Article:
Brian Dennehy, managing director, Dennehy Weller & Co
To date in 2010, while at one moment the financial world was losing its head (sovereign debt, China taking the steam out of its economy) and then bouncing sharply (OK, this is mostly the UK stockmarket), corporate bonds were remarkably phlegmatic.
A small bounce early in the new year was replaced by a sideways drift and a renewed positive trend in the second half of February.
There was undoubtedly some profit-taking among investment-grade earlier in the year and rising risk aversion in all asset classes would have played a role but there has been nothing extreme. After all, if you sold out of corporate bonds where would you invest the proceeds? Cash? Of course not. Gilts? May be short-dated in extremis, as many did in autumn 2008, but that’s hardly relevant now. Ten-year gilts? James Foster, manager of Artemis strategic bond fund, said he would buy when yields hit 5.5 per cent and as they are currently about 4 per cent, there is no hurry there.
What about equities, particularly high-yielders? There has been a lot of comment on this, prompted by some blue- chip equities enjoying dividend yields a chunk more than their bonds. Perhaps that means those equities have attractions but it certainly highlights that bonds issued by those companies have limited value and not surprisingly feature little in actively managed bond funds, in particular, the better-performing ones.
Consider two other points. First, the UK stockmarket has attracted considerable press comment in recent days, having bounced sharply from early February. Big deal. From the new year to the end of February, the FTSE 100 index went down by 0.4 per cent whereas Henderson New Star sterling bond was up over 4 per cent, as was Old Mutual corporate bond, and with little volatility.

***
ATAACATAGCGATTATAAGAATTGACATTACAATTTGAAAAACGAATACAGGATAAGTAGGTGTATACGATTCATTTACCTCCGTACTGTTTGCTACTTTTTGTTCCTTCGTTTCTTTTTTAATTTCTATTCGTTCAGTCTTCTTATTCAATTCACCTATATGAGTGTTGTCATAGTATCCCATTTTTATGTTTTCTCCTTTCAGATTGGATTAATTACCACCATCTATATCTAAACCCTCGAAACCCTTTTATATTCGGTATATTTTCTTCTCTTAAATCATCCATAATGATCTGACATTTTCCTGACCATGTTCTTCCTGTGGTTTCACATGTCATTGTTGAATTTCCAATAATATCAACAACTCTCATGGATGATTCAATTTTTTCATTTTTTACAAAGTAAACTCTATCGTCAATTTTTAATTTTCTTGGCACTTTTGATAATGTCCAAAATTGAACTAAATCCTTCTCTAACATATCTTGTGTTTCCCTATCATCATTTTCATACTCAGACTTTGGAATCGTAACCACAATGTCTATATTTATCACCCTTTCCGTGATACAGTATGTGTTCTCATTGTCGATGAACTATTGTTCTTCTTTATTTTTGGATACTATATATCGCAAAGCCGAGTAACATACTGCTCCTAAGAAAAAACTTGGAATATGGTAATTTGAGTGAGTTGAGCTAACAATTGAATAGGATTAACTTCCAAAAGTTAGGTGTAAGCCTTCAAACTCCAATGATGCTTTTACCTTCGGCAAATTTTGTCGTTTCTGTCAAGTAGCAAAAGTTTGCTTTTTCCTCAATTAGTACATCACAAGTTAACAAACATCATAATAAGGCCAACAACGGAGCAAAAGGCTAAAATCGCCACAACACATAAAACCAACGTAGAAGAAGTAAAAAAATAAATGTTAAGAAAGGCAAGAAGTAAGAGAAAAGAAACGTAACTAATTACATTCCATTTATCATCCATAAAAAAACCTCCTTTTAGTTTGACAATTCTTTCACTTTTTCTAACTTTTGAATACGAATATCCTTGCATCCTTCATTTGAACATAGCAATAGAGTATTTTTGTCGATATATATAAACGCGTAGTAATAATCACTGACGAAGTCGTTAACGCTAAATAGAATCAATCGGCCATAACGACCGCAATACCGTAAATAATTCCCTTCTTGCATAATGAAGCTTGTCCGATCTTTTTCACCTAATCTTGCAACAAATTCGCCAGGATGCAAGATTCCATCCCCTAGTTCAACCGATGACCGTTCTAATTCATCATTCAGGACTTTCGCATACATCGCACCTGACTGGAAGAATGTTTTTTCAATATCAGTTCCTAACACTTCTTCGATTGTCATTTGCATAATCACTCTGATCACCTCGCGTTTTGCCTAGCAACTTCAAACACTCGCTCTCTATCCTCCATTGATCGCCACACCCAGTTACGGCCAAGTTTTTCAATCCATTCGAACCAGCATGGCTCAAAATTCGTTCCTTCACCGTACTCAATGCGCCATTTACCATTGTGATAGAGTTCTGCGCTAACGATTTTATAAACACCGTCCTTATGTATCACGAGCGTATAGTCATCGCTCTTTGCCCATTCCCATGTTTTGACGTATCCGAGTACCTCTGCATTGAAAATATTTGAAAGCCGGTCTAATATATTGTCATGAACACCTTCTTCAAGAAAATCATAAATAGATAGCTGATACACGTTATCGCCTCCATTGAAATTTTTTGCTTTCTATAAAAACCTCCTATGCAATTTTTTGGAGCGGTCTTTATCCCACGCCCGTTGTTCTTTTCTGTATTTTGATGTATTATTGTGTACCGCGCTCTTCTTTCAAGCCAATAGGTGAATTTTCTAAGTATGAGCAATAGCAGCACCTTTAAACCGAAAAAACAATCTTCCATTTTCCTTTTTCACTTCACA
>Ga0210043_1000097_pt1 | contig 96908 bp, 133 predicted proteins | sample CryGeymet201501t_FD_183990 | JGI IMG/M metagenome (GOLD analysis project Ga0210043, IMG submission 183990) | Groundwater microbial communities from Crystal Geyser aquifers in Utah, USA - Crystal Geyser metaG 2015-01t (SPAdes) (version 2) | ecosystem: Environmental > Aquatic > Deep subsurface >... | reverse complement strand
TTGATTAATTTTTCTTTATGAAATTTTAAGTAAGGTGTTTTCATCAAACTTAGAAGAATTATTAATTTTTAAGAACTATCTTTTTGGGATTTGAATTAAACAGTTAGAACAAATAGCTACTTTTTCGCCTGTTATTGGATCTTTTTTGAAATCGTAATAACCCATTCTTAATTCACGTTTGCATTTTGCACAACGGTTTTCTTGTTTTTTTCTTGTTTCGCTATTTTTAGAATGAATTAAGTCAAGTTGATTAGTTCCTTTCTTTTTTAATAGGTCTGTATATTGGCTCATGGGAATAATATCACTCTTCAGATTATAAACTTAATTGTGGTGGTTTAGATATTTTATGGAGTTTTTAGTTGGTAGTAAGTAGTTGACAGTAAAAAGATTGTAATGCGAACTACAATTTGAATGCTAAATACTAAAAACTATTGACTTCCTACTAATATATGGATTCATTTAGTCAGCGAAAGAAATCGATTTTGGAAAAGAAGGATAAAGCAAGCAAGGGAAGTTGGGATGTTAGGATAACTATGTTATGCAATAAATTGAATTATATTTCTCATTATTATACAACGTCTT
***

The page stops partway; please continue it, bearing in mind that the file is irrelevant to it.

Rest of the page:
In the long run, we expect equities (particularly highyielders) to sharply outperform bonds (whether corporate or sovereign) but in the year of transition that lies ahead (as government stimulus is withdrawn, and countries learn how to cope with huge deficits), there will be pain for equities.
’Corporate bonds are not immune but the last two months highlight that their reaction need not be extreme and lack of volatility gives you a fighting chance of selling with profits intact’
Corporate bonds are not immune to this but the last two months highlight that their reaction need not be extreme, and lack of volatility gives you a fighting chance of selling with profits intact.
Second, it has been mooted that you should be switching out of corporate bonds into high-yielding equities. This might be fine for multi-managers punting around between asset classes but should have no relevance for private investors.
For example, our client portfolios are split between three risk buckets, with the precise allocation dependent on their attitude to risk and age.
Mainstream equities are in one risk bucket and bonds are one part of another, lower-risk, bucket. You cannot(you must not) switch between different buckets (except, say, to tactically take profits in equities and hold the proceeds temporarily in bonds). This disciplined structure ensures diversification and that you do not take daft risks piling in and out of the latest fad sector.
You might sell your bond holdings now if there was a clear and wide-ranging lack of value but that is not the case and good value remains for stockpickers both within investment-grade and high yield.